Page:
3. Kim, Daniel
Does Paid Vacation Leave Predict Depression in Working Americans?: A National Longitudinal Analysis
European Journal of Public Health 27, suppl_3 (November 2017): DOI: 10.1093/eurpub/ckx187.453.
Also: https://academic.oup.com/eurpub/article/27/suppl_3/ckx187.453/4556419
Cohort(s): NLSY79
Publisher: Oxford University Press
Keyword(s): Benefits, Fringe; Depression (see also CESD); Gender Differences; Health, Mental; Leisure; Well-Being

Permission to reprint the abstract has not been received from the publisher.

Methods: Data were drawn from the National Longitudinal Survey of Youth 1979, a longitudinal study of 12,686 men and women aged 14–21 years when first surveyed in 1979, and aged 45-52 years in 2010. Multivariate logistic regression models were used to estimate the impact of the number of annual paid vacation leave days measured at age 40 on depression measured using the validated 7-item CES-D scale at age 50, for 3,380 individuals working 30-90 hours/week and reporting no unemployment over the past 2 years. Models were adjusted for demographic and socioeconomic factors, physical health, and weekly hours, and controlled for individual fixed effects to reduce bias.

Results: Each 10 additional days of paid vacation leave predicted a 29% lower odds of depression in women (OR = 0.71; p = 0.01), while there was no association in men (OR = 1.07; p = 0.58; p for interaction = 0.02). A weaker association in Black vs. non-Hispanic White women was observed (p for interaction = 0.04). These findings were robust in sensitivity analyses that included extending the sample to those unemployed for up to 10 weeks over the previous 2 years.

Bibliography Citation
Kim, Daniel. "Does Paid Vacation Leave Predict Depression in Working Americans?: A National Longitudinal Analysis." European Journal of Public Health 27, suppl_3 (November 2017): DOI: 10.1093/eurpub/ckx187.453.
4. Kim, Daniel
Does Paid Vacation Leave Protect Against Depression among Working Americans? A National Longitudinal Fixed Effects Analysis
Scandinavian Journal of Work, Environment and Health 45,1 (2019): 22-32.
Also: http://www.sjweh.fi/show_abstract.php?abstract_id=3751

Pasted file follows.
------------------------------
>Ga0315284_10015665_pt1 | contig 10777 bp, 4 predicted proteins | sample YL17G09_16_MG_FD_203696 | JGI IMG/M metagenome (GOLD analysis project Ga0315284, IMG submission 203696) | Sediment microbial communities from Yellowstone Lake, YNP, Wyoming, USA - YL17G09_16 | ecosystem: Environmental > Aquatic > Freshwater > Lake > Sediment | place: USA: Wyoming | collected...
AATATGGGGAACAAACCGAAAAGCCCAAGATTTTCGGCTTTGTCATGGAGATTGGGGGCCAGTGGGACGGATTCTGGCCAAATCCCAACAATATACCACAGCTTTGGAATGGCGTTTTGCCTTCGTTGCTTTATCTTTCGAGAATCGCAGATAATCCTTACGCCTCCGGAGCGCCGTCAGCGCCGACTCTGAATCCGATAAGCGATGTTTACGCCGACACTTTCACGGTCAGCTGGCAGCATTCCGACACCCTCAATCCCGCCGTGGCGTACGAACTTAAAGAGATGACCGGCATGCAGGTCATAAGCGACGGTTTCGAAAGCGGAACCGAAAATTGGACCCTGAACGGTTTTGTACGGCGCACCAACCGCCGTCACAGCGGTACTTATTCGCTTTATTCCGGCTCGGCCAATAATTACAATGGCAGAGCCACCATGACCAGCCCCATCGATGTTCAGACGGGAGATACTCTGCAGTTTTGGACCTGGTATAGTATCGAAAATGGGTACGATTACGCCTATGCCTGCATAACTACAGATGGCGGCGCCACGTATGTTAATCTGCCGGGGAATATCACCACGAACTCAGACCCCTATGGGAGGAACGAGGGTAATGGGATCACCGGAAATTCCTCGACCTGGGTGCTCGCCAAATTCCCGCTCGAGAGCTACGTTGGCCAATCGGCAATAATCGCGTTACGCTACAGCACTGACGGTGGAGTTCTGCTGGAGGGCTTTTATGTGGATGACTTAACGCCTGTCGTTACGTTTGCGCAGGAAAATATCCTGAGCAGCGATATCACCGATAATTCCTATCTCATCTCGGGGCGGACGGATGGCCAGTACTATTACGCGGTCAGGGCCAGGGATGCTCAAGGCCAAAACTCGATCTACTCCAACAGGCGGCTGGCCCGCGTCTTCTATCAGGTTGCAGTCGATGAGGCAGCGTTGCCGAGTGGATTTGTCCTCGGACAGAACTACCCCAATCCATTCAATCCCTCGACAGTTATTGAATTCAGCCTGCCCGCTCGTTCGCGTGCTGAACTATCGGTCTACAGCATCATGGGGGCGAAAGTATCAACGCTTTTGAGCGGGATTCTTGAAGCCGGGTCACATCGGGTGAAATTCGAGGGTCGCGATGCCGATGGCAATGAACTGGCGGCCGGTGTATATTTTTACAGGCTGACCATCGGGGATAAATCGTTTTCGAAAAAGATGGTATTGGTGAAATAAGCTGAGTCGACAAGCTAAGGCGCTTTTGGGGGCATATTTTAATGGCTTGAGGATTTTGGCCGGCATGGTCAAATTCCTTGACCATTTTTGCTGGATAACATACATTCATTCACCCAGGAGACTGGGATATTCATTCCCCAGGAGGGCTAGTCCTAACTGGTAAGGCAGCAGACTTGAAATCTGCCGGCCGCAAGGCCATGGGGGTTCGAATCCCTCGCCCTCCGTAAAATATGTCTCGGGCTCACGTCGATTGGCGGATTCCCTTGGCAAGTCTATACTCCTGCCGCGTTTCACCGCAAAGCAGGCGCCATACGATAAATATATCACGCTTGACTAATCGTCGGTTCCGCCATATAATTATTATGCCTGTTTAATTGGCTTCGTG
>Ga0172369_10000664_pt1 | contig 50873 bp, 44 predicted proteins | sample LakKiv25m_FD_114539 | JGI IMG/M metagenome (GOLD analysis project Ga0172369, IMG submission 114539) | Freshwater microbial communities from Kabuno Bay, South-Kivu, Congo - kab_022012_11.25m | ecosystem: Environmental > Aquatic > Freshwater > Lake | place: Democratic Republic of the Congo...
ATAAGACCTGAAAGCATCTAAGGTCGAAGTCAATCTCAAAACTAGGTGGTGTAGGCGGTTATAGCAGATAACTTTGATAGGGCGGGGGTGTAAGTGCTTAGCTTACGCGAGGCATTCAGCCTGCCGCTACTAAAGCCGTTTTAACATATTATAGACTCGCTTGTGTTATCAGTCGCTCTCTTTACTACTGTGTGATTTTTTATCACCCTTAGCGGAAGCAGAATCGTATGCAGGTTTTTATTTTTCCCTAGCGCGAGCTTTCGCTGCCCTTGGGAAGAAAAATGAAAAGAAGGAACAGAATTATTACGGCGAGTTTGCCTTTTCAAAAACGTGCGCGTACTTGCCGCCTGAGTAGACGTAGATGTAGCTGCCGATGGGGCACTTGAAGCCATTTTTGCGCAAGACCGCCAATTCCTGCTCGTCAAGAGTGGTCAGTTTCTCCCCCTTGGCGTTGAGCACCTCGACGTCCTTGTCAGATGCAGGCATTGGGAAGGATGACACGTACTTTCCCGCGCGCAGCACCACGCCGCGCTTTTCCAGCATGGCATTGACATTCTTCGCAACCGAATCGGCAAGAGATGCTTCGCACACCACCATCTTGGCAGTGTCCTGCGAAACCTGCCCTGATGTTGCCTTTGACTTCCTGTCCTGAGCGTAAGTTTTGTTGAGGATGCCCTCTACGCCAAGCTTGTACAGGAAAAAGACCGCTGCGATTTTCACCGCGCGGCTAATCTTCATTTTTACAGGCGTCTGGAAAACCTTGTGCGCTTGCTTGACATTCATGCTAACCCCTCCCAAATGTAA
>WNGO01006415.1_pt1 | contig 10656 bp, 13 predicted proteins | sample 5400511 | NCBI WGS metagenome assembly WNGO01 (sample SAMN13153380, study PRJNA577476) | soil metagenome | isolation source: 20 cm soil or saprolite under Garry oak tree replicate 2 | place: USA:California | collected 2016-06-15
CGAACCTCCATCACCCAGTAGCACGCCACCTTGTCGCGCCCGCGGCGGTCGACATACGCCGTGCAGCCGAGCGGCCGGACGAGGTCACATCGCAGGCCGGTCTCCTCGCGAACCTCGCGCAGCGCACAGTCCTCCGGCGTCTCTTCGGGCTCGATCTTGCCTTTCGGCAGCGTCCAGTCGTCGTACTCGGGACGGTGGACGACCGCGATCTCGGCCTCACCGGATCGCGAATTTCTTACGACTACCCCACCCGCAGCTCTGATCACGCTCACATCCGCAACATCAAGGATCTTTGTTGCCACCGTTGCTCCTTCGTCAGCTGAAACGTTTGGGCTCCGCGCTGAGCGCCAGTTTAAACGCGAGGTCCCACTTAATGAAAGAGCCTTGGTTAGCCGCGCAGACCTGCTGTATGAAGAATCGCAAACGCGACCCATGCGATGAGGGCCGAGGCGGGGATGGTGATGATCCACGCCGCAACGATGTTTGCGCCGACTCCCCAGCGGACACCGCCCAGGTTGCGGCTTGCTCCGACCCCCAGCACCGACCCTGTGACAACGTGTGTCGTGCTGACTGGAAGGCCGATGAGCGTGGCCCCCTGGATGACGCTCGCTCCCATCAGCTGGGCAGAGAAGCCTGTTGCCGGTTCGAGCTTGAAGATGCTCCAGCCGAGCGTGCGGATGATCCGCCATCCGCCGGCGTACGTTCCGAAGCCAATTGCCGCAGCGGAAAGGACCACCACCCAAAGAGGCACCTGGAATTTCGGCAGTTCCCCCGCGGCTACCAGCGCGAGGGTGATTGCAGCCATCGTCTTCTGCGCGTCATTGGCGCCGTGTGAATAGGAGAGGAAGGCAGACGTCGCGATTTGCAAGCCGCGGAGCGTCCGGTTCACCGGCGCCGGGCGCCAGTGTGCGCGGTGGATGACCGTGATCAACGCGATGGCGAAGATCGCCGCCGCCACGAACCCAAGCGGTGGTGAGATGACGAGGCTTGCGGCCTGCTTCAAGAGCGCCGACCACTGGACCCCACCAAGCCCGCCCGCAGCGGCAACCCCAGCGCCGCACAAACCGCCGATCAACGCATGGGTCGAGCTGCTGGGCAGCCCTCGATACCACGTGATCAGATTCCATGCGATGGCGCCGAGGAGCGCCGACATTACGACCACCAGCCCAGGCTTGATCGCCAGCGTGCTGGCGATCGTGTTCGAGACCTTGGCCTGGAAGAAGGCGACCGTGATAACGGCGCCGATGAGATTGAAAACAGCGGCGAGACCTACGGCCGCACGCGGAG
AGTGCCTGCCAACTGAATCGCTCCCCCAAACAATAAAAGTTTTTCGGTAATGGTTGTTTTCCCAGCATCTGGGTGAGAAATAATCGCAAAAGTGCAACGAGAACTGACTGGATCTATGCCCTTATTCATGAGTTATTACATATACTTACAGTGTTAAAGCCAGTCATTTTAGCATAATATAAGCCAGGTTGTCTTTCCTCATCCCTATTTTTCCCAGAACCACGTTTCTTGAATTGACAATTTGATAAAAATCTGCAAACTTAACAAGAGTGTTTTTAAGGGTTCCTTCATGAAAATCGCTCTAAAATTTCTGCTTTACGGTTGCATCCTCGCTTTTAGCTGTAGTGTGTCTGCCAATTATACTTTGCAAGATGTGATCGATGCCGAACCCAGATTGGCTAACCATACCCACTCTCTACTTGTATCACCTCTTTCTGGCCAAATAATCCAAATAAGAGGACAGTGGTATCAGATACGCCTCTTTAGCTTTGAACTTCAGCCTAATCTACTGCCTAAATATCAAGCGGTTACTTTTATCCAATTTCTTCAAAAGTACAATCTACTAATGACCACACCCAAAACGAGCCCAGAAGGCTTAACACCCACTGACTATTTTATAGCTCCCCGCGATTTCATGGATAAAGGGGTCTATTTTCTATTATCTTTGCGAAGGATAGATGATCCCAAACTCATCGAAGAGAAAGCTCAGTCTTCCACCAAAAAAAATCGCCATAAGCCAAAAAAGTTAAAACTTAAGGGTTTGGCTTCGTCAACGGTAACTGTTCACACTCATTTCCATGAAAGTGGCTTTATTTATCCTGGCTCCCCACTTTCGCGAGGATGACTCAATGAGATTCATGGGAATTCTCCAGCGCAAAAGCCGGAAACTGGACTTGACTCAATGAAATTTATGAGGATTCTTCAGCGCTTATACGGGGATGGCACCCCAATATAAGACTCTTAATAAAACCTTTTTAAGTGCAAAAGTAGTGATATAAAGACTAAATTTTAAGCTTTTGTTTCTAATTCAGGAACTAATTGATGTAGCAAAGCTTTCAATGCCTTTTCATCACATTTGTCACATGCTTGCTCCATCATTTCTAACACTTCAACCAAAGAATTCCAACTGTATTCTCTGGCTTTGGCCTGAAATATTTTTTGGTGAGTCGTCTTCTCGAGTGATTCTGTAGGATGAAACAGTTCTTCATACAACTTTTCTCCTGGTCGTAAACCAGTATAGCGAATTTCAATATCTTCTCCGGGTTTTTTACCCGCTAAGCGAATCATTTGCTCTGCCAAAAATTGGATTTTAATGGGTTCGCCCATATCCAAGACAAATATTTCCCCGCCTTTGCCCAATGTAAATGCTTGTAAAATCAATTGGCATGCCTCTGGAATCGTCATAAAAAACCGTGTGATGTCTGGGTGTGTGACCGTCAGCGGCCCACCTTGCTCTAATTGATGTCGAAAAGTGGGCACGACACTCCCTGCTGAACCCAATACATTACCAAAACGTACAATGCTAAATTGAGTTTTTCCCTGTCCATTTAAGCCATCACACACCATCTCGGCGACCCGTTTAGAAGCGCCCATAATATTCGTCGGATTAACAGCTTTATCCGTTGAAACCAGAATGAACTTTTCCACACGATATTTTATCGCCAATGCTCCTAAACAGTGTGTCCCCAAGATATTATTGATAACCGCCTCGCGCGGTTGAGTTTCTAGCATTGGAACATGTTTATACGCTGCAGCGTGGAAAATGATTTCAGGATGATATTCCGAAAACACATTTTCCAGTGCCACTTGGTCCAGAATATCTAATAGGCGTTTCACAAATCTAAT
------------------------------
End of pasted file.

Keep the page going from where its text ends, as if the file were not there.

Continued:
Cohort(s): NLSY79
Publisher: Nordic Association of Occupational Safety and Health (NOROSH)
Keyword(s): Benefits; Depression (see also CESD); Modeling, Fixed Effects

Permission to reprint the abstract has not been received from the publisher.

The United States is the only advanced economy globally that does not guarantee its workers paid vacation leave. Although empirical studies have linked paid vacation leave to happiness and stress, no study has investigated the association between paid vacation leave and depression. Using a nationally-representative longitudinal sample of 3380 working men and women aged 45-52 years from the National Longitudinal Survey of Youth 1979, this study explored whether paid vacation leave may protect against depression.
Bibliography Citation
Kim, Daniel. "Does Paid Vacation Leave Protect Against Depression among Working Americans? A National Longitudinal Fixed Effects Analysis." Scandinavian Journal of Work, Environment and Health 45,1 (2019): 22-32.
5. Rodgers, Justin
Briesacher, Becky A.
Wallace, Robert B.
Kawachi, Ichiro
Baum, Christopher F.
Kim, Daniel
County-level Housing Affordability in Relation to Risk Factors for Cardiovascular Disease among Middle-aged Adults: The National Longitudinal Survey of Youths 1979
Health and Place 59 (September 2019): DOI: 10.1016/j.healthplace.2019.102194.
Also: https://www.sciencedirect.com/science/article/pii/S1353829218311791
Cohort(s): NLSY79
Publisher: Elsevier
Keyword(s): Depression (see also CESD); Geocoded Data; Health, Chronic Conditions; Household Income; Housing/Housing Characteristics/Types; Modeling, Fixed Effects; Obesity

Using a nationally-representative sample of middle-aged adults from the National Longitudinal Survey of Youths 1979 (NLSY79) and exploiting quasi-experimental variation before and after the Great Recession, we estimated the associations between the change in median county-level percentage of household income spent on housing (rent/mortgage) between 2000 and 2008 and individual-level risks of incident hypertension, obesity, diabetes, and depression from 2008 to 2014. We employed conditional fixed effects logistic regression models to reduce bias due to time-invariant confounding.
Bibliography Citation
Rodgers, Justin, Becky A. Briesacher, Robert B. Wallace, Ichiro Kawachi, Christopher F. Baum and Daniel Kim. "County-level Housing Affordability in Relation to Risk Factors for Cardiovascular Disease among Middle-aged Adults: The National Longitudinal Survey of Youths 1979." Health and Place 59 (September 2019): DOI: 10.1016/j.healthplace.2019.102194.